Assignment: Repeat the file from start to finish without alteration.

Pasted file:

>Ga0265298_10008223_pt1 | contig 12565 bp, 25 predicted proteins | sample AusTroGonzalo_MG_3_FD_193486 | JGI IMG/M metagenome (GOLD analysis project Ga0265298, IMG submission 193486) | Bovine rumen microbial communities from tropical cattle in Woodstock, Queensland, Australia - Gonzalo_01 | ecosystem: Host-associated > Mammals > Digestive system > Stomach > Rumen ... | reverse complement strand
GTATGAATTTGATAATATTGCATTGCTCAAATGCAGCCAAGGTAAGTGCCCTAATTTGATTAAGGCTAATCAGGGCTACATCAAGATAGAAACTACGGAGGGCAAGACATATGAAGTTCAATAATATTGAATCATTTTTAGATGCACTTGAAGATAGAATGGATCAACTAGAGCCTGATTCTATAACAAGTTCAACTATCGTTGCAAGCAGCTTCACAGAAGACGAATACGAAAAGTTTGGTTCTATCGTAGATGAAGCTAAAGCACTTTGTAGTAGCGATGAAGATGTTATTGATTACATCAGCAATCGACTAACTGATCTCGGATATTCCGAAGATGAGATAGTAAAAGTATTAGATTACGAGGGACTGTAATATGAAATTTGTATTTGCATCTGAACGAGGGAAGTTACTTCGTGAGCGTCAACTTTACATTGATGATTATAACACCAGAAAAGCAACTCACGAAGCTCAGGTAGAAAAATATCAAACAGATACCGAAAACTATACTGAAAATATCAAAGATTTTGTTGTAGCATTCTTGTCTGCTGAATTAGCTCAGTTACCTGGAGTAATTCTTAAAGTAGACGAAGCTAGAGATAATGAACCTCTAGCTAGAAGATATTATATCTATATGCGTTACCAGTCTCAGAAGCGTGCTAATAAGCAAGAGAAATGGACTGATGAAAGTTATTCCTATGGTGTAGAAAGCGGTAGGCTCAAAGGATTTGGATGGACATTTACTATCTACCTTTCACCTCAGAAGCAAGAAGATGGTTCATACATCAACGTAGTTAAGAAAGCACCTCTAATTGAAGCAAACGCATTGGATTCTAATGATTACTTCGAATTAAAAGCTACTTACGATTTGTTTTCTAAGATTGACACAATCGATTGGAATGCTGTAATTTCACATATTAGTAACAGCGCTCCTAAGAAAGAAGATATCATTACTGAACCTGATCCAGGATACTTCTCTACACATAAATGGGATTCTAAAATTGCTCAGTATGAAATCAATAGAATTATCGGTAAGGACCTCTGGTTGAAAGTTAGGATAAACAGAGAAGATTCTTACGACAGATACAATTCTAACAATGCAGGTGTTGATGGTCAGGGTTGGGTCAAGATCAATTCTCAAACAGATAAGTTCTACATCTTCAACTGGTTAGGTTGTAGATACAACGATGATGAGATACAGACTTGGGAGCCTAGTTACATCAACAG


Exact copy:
>Ga0265298_10008223_pt1 | contig 12565 bp, 25 predicted proteins | sample AusTroGonzalo_MG_3_FD_193486 | JGI IMG/M metagenome (GOLD analysis project Ga0265298, IMG submission 193486) | Bovine rumen microbial communities from tropical cattle in Woodstock, Queensland, Australia - Gonzalo_01 | ecosystem: Host-associated > Mammals > Digestive system > Stomach > Rumen ... | reverse complement strand
GTATGAATTTGATAATATTGCATTGCTCAAATGCAGCCAAGGTAAGTGCCCTAATTTGATTAAGGCTAATCAGGGCTACATCAAGATAGAAACTACGGAGGGCAAGACATATGAAGTTCAATAATATTGAATCATTTTTAGATGCACTTGAAGATAGAATGGATCAACTAGAGCCTGATTCTATAACAAGTTCAACTATCGTTGCAAGCAGCTTCACAGAAGACGAATACGAAAAGTTTGGTTCTATCGTAGATGAAGCTAAAGCACTTTGTAGTAGCGATGAAGATGTTATTGATTACATCAGCAATCGACTAACTGATCTCGGATATTCCGAAGATGAGATAGTAAAAGTATTAGATTACGAGGGACTGTAATATGAAATTTGTATTTGCATCTGAACGAGGGAAGTTACTTCGTGAGCGTCAACTTTACATTGATGATTATAACACCAGAAAAGCAACTCACGAAGCTCAGGTAGAAAAATATCAAACAGATACCGAAAACTATACTGAAAATATCAAAGATTTTGTTGTAGCATTCTTGTCTGCTGAATTAGCTCAGTTACCTGGAGTAATTCTTAAAGTAGACGAAGCTAGAGATAATGAACCTCTAGCTAGAAGATATTATATCTATATGCGTTACCAGTCTCAGAAGCGTGCTAATAAGCAAGAGAAATGGACTGATGAAAGTTATTCCTATGGTGTAGAAAGCGGTAGGCTCAAAGGATTTGGATGGACATTTACTATCTACCTTTCACCTCAGAAGCAAGAAGATGGTTCATACATCAACGTAGTTAAGAAAGCACCTCTAATTGAAGCAAACGCATTGGATTCTAATGATTACTTCGAATTAAAAGCTACTTACGATTTGTTTTCTAAGATTGACACAATCGATTGGAATGCTGTAATTTCACATATTAGTAACAGCGCTCCTAAGAAAGAAGATATCATTACTGAACCTGATCCAGGATACTTCTCTACACATAAATGGGATTCTAAAATTGCTCAGTATGAAATCAATAGAATTATCGGTAAGGACCTCTGGTTGAAAGTTAGGATAAACAGAGAAGATTCTTACGACAGATACAATTCTAACAATGCAGGTGTTGATGGTCAGGGTTGGGTCAAGATCAATTCTCAAACAGATAAGTTCTACATCTTCAACTGGTTAGGTTGTAGATACAACGATGATGAGATACAGACTTGGGAGCCTAGTTACATCAACAG